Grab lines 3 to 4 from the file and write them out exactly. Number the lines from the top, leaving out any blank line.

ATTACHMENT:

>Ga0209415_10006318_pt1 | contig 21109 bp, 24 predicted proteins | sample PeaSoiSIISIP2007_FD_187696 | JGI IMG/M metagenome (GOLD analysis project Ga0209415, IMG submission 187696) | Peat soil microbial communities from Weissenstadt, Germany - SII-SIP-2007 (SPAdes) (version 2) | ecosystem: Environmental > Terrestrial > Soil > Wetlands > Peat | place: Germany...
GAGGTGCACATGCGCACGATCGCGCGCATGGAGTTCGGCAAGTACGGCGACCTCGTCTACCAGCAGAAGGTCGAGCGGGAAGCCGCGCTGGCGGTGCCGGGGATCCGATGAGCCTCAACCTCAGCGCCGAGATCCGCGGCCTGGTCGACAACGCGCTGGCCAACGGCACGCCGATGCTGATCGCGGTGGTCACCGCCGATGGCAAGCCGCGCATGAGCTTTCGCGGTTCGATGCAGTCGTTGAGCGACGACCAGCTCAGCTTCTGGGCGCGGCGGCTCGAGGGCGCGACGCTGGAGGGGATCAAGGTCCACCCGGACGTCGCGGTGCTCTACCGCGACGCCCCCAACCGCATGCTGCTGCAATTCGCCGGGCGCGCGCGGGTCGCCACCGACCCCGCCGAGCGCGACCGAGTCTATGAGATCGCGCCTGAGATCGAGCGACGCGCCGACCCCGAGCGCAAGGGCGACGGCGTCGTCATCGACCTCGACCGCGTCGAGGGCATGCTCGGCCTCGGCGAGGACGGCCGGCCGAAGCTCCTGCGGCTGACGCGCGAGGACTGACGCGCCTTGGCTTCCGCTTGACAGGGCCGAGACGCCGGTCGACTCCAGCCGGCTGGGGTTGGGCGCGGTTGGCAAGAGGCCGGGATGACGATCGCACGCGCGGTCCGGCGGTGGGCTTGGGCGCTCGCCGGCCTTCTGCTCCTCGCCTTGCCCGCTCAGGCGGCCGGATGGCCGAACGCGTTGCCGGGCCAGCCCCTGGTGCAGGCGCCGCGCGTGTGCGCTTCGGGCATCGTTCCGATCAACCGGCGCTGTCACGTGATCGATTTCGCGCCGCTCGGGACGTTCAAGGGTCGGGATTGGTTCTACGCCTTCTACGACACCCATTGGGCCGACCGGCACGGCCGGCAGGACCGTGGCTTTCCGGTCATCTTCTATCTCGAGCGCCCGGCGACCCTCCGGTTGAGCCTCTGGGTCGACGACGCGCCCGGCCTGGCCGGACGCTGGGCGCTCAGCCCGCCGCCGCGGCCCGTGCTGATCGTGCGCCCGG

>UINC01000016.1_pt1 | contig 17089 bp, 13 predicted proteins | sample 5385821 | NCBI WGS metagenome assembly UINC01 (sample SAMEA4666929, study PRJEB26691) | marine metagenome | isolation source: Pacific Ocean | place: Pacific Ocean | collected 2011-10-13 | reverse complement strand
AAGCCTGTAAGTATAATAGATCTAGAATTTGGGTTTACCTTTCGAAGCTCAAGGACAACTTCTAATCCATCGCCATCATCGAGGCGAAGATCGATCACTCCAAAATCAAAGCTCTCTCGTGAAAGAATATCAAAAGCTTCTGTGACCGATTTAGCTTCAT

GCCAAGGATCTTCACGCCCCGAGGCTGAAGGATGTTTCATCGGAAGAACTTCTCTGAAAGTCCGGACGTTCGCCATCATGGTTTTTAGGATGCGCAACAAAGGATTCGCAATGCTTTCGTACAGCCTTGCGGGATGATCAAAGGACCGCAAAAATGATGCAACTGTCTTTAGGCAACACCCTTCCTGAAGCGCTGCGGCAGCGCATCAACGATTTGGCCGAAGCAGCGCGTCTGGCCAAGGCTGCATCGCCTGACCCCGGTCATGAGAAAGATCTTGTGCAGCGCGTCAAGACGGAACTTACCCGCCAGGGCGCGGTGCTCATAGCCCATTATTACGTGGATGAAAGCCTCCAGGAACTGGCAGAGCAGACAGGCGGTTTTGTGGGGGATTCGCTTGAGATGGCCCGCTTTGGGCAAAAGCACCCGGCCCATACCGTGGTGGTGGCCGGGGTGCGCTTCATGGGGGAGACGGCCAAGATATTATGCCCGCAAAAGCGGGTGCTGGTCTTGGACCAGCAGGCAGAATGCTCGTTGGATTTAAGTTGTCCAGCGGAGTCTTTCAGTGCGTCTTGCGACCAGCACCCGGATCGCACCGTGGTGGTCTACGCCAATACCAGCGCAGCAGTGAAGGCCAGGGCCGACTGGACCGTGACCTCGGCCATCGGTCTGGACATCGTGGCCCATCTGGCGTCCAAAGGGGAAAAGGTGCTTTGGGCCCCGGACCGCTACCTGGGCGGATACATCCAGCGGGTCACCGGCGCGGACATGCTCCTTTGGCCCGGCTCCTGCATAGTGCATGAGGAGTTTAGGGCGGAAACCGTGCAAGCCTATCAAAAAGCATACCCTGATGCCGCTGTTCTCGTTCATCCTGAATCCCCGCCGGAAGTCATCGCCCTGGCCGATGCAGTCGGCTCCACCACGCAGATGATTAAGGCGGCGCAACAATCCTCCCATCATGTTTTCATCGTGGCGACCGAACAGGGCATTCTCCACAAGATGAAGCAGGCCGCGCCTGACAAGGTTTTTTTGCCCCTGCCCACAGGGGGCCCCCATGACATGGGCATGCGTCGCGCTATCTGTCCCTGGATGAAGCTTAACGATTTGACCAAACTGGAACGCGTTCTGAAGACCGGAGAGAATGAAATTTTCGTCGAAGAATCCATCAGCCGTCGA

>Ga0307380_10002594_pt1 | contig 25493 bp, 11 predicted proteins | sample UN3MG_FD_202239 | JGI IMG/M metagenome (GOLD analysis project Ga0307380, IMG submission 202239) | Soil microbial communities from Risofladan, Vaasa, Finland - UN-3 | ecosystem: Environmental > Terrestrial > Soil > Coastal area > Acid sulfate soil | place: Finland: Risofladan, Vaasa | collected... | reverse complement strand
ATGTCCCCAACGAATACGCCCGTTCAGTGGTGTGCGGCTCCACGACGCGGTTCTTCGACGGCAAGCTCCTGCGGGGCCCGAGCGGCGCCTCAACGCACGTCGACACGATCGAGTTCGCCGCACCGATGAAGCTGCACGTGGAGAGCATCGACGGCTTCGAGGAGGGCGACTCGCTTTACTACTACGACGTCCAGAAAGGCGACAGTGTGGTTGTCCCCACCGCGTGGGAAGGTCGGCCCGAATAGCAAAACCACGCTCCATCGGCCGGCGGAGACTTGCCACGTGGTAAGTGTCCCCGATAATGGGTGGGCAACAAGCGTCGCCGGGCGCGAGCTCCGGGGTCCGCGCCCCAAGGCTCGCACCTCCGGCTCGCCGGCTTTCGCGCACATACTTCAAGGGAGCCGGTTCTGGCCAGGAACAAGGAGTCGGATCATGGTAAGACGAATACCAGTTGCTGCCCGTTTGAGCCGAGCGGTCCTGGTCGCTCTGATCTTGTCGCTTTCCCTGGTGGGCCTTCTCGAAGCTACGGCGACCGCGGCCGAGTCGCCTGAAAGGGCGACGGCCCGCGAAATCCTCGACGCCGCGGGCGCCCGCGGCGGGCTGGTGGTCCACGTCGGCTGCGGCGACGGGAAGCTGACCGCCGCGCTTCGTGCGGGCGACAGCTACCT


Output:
>UINC01000016.1_pt1 | contig 17089 bp, 13 predicted proteins | sample 5385821 | NCBI WGS metagenome assembly UINC01 (sample SAMEA4666929, study PRJEB26691) | marine metagenome | isolation source: Pacific Ocean | place: Pacific Ocean | collected 2011-10-13 | reverse complement strand
AAGCCTGTAAGTATAATAGATCTAGAATTTGGGTTTACCTTTCGAAGCTCAAGGACAACTTCTAATCCATCGCCATCATCGAGGCGAAGATCGATCACTCCAAAATCAAAGCTCTCTCGTGAAAGAATATCAAAAGCTTCTGTGACCGATTTAGCTTCAT